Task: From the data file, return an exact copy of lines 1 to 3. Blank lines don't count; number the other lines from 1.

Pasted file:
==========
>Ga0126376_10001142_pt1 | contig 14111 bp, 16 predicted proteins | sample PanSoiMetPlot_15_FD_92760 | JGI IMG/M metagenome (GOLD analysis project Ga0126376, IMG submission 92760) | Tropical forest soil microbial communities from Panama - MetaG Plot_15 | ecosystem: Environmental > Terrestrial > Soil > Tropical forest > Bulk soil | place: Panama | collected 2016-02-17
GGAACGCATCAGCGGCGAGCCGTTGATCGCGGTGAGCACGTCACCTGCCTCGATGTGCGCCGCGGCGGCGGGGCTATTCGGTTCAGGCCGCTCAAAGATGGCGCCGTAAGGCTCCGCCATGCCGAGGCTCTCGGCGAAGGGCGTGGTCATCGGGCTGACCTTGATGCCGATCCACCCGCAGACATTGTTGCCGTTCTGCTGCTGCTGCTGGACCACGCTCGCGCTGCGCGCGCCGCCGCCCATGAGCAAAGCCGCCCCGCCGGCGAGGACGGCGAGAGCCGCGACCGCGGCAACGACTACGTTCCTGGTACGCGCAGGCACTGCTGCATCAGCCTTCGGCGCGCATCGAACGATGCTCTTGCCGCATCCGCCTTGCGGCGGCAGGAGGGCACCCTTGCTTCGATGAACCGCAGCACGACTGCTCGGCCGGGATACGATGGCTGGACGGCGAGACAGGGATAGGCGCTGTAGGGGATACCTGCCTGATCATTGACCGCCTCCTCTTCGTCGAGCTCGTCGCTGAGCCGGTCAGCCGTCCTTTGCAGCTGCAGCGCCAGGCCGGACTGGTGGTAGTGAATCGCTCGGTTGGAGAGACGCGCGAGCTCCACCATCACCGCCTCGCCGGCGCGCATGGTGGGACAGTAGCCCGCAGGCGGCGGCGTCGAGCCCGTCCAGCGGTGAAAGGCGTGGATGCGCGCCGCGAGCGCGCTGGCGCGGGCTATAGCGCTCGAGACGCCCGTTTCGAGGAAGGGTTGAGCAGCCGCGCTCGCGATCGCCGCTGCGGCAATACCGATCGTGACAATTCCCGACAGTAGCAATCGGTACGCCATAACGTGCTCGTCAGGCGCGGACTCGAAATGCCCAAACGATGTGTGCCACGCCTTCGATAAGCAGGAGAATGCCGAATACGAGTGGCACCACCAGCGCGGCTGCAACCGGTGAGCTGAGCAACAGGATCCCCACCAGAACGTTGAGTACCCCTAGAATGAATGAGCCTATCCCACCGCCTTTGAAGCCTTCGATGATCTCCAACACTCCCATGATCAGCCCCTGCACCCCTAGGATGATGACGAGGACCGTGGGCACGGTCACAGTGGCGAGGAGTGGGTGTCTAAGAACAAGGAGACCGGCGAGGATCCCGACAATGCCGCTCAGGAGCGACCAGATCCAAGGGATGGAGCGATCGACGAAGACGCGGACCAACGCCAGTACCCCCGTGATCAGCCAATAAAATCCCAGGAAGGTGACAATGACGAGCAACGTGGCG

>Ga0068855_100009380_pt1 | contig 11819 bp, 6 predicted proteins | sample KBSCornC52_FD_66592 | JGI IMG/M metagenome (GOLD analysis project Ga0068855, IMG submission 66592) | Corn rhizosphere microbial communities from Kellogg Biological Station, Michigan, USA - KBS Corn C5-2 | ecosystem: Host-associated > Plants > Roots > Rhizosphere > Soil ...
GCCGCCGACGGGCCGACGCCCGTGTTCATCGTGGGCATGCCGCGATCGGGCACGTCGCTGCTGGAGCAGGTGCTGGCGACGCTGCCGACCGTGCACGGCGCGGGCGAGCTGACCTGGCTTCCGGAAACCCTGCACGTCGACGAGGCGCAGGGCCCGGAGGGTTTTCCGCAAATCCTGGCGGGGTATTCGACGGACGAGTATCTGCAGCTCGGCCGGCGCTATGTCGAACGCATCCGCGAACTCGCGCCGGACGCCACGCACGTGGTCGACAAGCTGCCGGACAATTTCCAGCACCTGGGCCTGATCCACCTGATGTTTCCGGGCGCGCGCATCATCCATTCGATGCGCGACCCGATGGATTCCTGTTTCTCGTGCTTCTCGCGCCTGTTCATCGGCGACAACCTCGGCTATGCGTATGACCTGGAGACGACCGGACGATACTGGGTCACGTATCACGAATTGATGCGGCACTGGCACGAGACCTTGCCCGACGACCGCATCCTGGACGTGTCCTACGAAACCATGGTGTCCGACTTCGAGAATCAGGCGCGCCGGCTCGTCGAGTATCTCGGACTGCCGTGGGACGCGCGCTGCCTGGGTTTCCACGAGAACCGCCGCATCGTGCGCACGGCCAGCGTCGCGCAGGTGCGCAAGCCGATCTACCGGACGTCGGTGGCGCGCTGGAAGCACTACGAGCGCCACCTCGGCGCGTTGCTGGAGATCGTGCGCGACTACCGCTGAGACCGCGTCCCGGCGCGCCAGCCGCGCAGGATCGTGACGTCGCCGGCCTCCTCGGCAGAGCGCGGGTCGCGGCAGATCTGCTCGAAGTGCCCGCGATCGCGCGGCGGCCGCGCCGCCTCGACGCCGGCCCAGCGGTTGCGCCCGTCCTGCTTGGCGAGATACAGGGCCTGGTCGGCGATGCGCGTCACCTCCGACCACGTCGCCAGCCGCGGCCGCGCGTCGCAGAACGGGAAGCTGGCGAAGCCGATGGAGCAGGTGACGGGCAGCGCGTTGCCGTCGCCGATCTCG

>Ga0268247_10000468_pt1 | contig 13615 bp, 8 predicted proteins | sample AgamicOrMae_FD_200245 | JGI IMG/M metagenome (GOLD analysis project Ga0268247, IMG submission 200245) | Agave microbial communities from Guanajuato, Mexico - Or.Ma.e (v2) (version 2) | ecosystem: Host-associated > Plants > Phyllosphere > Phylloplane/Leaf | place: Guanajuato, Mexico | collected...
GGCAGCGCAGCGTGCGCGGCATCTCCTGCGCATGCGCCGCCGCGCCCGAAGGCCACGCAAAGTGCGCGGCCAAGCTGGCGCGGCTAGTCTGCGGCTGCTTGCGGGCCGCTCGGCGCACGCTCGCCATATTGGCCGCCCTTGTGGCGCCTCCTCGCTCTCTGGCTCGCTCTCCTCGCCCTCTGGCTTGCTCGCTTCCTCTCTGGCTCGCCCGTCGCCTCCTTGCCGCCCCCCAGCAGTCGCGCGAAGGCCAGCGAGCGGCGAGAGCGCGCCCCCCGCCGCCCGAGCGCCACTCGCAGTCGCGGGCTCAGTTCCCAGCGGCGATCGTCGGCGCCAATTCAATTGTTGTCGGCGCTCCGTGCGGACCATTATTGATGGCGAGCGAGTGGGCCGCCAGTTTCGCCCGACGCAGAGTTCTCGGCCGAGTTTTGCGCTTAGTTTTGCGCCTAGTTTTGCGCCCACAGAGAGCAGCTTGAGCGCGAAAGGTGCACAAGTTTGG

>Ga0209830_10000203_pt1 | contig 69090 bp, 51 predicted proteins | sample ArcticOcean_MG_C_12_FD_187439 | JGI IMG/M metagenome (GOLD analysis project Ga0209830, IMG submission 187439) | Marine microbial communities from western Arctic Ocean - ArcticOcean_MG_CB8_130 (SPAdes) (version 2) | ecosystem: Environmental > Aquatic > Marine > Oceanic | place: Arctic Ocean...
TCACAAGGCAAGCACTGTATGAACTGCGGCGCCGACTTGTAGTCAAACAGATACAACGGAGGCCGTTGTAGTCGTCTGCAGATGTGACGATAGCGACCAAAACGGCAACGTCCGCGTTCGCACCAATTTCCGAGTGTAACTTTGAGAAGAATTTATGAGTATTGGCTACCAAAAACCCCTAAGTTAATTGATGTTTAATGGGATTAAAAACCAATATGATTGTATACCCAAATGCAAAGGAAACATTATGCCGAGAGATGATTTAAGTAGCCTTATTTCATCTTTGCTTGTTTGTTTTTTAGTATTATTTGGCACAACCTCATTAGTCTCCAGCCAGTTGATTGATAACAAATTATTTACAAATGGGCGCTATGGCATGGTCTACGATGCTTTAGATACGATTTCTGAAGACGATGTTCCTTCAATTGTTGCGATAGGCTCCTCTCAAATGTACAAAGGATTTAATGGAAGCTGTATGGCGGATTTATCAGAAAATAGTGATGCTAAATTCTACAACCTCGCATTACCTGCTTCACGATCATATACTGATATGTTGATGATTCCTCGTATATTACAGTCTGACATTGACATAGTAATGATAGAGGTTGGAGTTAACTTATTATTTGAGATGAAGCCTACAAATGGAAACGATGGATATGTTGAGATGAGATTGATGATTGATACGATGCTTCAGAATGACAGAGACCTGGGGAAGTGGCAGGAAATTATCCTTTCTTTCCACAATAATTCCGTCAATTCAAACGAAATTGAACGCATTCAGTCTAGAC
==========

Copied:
>Ga0126376_10001142_pt1 | contig 14111 bp, 16 predicted proteins | sample PanSoiMetPlot_15_FD_92760 | JGI IMG/M metagenome (GOLD analysis project Ga0126376, IMG submission 92760) | Tropical forest soil microbial communities from Panama - MetaG Plot_15 | ecosystem: Environmental > Terrestrial > Soil > Tropical forest > Bulk soil | place: Panama | collected 2016-02-17
GGAACGCATCAGCGGCGAGCCGTTGATCGCGGTGAGCACGTCACCTGCCTCGATGTGCGCCGCGGCGGCGGGGCTATTCGGTTCAGGCCGCTCAAAGATGGCGCCGTAAGGCTCCGCCATGCCGAGGCTCTCGGCGAAGGGCGTGGTCATCGGGCTGACCTTGATGCCGATCCACCCGCAGACATTGTTGCCGTTCTGCTGCTGCTGCTGGACCACGCTCGCGCTGCGCGCGCCGCCGCCCATGAGCAAAGCCGCCCCGCCGGCGAGGACGGCGAGAGCCGCGACCGCGGCAACGACTACGTTCCTGGTACGCGCAGGCACTGCTGCATCAGCCTTCGGCGCGCATCGAACGATGCTCTTGCCGCATCCGCCTTGCGGCGGCAGGAGGGCACCCTTGCTTCGATGAACCGCAGCACGACTGCTCGGCCGGGATACGATGGCTGGACGGCGAGACAGGGATAGGCGCTGTAGGGGATACCTGCCTGATCATTGACCGCCTCCTCTTCGTCGAGCTCGTCGCTGAGCCGGTCAGCCGTCCTTTGCAGCTGCAGCGCCAGGCCGGACTGGTGGTAGTGAATCGCTCGGTTGGAGAGACGCGCGAGCTCCACCATCACCGCCTCGCCGGCGCGCATGGTGGGACAGTAGCCCGCAGGCGGCGGCGTCGAGCCCGTCCAGCGGTGAAAGGCGTGGATGCGCGCCGCGAGCGCGCTGGCGCGGGCTATAGCGCTCGAGACGCCCGTTTCGAGGAAGGGTTGAGCAGCCGCGCTCGCGATCGCCGCTGCGGCAATACCGATCGTGACAATTCCCGACAGTAGCAATCGGTACGCCATAACGTGCTCGTCAGGCGCGGACTCGAAATGCCCAAACGATGTGTGCCACGCCTTCGATAAGCAGGAGAATGCCGAATACGAGTGGCACCACCAGCGCGGCTGCAACCGGTGAGCTGAGCAACAGGATCCCCACCAGAACGTTGAGTACCCCTAGAATGAATGAGCCTATCCCACCGCCTTTGAAGCCTTCGATGATCTCCAACACTCCCATGATCAGCCCCTGCACCCCTAGGATGATGACGAGGACCGTGGGCACGGTCACAGTGGCGAGGAGTGGGTGTCTAAGAACAAGGAGACCGGCGAGGATCCCGACAATGCCGCTCAGGAGCGACCAGATCCAAGGGATGGAGCGATCGACGAAGACGCGGACCAACGCCAGTACCCCCGTGATCAGCCAATAAAATCCCAGGAAGGTGACAATGACGAGCAACGTGGCG

>Ga0068855_100009380_pt1 | contig 11819 bp, 6 predicted proteins | sample KBSCornC52_FD_66592 | JGI IMG/M metagenome (GOLD analysis project Ga0068855, IMG submission 66592) | Corn rhizosphere microbial communities from Kellogg Biological Station, Michigan, USA - KBS Corn C5-2 | ecosystem: Host-associated > Plants > Roots > Rhizosphere > Soil ...